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Sydney Harbour Bridge – Australia

Amongst the various man made constructional wonders of the world, is also the Sydney Harbour Bridge which also has the nickname ‘the Coathanger’.  Located on the Sydney Harbour of Australia, it is a massive arch bridge which gives a thorough fare to vehicles, rail, pedestrians, and bicycles.

The inspiration behind the Sydney Harbour Bridge was the Hell Gate Bridge of New York. It was built under the instructional guidance of Dr. J.J.C.Bradfield and got opened for the public in the 1932. It is known to be the sixth longest arch bridge of the world and is also the tallest arch structure being 134 metres away from the water level.


The Sydney Harbour Bridge uses 6 million hand driven rivets and the surface area of the bridge which had to be painted took the estimated area of 60 sports fields. Such is the design of the field that the hinges can absorb the expansion of the bridge taking place due to sun. The grand old bridge can support eight lanes of vehicular traffic, one pedestrian footpath, one bicycle path, and lastly two railway tracks. The arch has been built with the help of 28 panel arch trusses and a number of modified pylons which were re-modified in the 1942 with the help of anti-aircraft guns so that they could be of help to provide defence in case of necessity.


The grand Sydney Harbour Bridge makes the face of Australia along with the famous Sydney Opera House. Right from it construction period, the Sydney Harbour Bridge has been of tourist interest from a number of perspectives. One of it is interesting features is the south east pylon which can be accessed through the pedestrian path and then with a flight of 200 stairs. Reaching up the pylon there are a couple of attractions like the camera obscura, the Aboriginal museum, a cafe, a ”pashometre”, and lastly the viewing platform where there are telescopes from which the entire Sydney is visible.


Though during the Second World War, the pylons went under the authority of the armed forces but, in the year 1982 they were reopened for the public and other attractions like souvenir shops were opened on the pylon.  From 1998 there has been yet another interesting part of the bridge where people were given the permission to climb the Sydney Harbour Bridge. Now there are similar climbing tours of the bridge even during nights, except for times when there are predictions of electrical storms and strong winds.


As the Sydney Harbour Bridge is of national importance to Australia, it has been used for various kinds of celebrations too like the 50th Anniversary celebrations, the Bicentennial Australia Day celebrations, the New Year’s Eve of Sydney every year, and so on. It is therefore undoubtedly an attraction worth a visit.

Sydney Opera House – Australia


An icon of creativity which stands as the ambassador for Australia is the Sydney Opera House on the Sydney Harbour and next to the central business district of Sydney. Within a close proximity of the Sydney Harbour Bridge, the Sydney Opera House is a venue for a plethora of performing arts and got built in 1973 under the design of Jorn Utzon.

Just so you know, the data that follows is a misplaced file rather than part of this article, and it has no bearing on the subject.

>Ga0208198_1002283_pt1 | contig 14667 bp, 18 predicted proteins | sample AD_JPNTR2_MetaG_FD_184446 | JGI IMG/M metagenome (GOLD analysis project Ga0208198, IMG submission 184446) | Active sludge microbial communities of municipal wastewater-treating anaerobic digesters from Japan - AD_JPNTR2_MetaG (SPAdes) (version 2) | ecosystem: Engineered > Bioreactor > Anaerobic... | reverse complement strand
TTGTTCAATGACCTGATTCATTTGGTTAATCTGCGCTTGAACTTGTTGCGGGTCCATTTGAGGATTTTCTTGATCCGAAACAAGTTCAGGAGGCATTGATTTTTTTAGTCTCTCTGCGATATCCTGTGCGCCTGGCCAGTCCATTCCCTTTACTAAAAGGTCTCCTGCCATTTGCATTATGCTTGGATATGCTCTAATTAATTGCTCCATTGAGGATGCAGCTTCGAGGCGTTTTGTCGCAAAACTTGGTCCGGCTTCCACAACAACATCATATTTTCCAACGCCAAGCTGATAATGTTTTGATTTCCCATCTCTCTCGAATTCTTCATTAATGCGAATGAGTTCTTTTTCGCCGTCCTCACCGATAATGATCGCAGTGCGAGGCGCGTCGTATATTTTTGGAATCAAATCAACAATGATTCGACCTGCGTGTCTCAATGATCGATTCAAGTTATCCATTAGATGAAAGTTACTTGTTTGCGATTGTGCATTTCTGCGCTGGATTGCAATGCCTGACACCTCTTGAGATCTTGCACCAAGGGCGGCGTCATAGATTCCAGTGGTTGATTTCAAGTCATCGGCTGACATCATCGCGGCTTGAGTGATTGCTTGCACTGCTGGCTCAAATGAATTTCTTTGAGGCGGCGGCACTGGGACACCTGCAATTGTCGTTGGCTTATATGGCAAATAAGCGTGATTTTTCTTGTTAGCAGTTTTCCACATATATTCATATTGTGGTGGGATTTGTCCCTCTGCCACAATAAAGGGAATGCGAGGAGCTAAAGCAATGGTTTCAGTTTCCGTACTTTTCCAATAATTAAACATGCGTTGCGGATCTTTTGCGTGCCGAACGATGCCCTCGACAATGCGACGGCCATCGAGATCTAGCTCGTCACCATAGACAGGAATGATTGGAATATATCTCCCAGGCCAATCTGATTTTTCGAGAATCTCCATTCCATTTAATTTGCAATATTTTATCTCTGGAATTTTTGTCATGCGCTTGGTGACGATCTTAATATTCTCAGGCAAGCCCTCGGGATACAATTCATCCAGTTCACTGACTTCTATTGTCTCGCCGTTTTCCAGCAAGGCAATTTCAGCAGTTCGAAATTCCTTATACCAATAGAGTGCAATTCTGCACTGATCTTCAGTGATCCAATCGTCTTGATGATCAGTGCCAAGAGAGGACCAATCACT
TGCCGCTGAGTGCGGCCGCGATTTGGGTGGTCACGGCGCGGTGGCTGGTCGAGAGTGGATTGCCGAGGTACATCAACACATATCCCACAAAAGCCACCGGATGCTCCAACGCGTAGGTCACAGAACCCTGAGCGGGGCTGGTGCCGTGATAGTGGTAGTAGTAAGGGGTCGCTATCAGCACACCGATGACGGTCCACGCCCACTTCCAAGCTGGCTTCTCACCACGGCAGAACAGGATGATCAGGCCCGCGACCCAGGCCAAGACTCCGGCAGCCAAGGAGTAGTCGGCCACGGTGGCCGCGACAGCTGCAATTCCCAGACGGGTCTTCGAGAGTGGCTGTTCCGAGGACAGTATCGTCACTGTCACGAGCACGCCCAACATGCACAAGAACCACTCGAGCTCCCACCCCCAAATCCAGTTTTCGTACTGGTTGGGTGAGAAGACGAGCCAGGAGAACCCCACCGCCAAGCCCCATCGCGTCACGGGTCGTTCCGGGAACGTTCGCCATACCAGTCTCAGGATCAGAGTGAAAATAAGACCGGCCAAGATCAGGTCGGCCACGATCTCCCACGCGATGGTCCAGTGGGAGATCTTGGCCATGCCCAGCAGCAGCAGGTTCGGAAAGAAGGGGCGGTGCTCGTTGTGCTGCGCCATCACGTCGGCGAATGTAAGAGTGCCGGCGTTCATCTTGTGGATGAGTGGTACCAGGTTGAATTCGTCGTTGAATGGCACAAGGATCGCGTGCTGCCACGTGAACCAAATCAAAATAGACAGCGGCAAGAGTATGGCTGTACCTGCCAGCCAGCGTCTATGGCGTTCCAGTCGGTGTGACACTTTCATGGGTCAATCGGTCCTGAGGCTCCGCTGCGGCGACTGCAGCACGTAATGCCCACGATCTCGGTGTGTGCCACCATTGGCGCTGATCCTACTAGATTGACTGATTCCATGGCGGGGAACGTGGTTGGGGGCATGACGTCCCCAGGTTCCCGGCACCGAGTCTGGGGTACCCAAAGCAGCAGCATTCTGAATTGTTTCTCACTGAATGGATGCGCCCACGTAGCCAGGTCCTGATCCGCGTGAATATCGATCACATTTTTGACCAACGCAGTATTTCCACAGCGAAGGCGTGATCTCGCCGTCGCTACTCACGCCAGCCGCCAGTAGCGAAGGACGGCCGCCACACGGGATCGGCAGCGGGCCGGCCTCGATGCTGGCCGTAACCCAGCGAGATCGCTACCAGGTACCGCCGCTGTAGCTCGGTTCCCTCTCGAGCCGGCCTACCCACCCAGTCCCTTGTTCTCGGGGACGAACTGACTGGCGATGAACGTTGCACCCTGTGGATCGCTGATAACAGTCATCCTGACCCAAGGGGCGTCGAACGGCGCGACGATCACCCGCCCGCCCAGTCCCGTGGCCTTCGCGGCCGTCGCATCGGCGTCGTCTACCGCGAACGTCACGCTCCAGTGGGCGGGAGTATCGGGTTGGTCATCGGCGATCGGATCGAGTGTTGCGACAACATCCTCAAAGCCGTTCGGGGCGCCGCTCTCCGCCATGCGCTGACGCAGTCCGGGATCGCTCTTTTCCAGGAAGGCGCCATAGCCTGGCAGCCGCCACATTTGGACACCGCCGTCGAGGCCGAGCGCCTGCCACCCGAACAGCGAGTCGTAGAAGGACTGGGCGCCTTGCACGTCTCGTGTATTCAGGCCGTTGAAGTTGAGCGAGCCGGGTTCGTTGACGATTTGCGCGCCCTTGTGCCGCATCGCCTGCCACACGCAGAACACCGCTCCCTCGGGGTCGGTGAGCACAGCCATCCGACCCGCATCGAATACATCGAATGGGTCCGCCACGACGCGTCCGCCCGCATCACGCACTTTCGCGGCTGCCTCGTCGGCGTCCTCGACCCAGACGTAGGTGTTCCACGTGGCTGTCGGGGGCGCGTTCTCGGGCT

While the location of Bennelong Point already makes the Sydney Opera House a stunner, the other aspects which have always made it worth complementing are its expressionist design and construction which reinstate the modernist believes. The roof, which has a shape similar to that of a shell shaped sail, and the foundation beneath, which is made of red granite, together make the structure grand matching it with the nearby Harbour Bridge. The stunning structure of the Sydney Opera House is a milestone which not only looks splendid from all directions but also from air, from the ferry, and certainly not to forget from the Sydney Harbour Bridge. For all these reasons it has also been declared a UNESCO World Heritage Site.


The planning of the Sydney Opera House was done by the NSW Government and it took 16 years to complete the entire structure. During this time it always remained a topic of debate because of its escalating cost, engineering complexities, and also the resignation of the architect. Though it seems to be a single staged location, it actually has a number of stages and performing podiums which host about 1500 performance every single year, thereby making it one of the busiest performing arts centres across the world. There are also some in house productions companies of the Sydney Opera House, namely The Opera Australia, The Australia Ballet, the Sydney Theatre Company, and the Sydney Symphony Orchestra.


The performing venues of the Sydney Opera House are named as The Concert House, The Joan Sutherland Theatre, The Drama Theatre, The Playhouse, The Studio, The Utzon Room, and The Forecourt. While the first venue is the largest of all with a seating capacity of 2, 679 seats, the others too are of appreciable sizes. The inside of the all the venues provide a sensory experience with a unique combination of sound and colour. All of them are managed by the Sydney Opera House Trust and usually get a tourist inflow of about 7, 00,000 every year. In addition to the performing venues there are also cafes, studios, restaurants, bars, souvenir shops, and retails joints. It is easy to have a good look of the entire Sydney Opera House with the help of the guided tours which are available at the premises.


The entry to the Sydney Opera House requires a ticket and it is connected with all major forms of transport like buses, trains, and ferries. While it has its own private parking, taxis can also drop you on the vehicle concourse of the Sydney Opera House which is accessible from the Macquarie Street.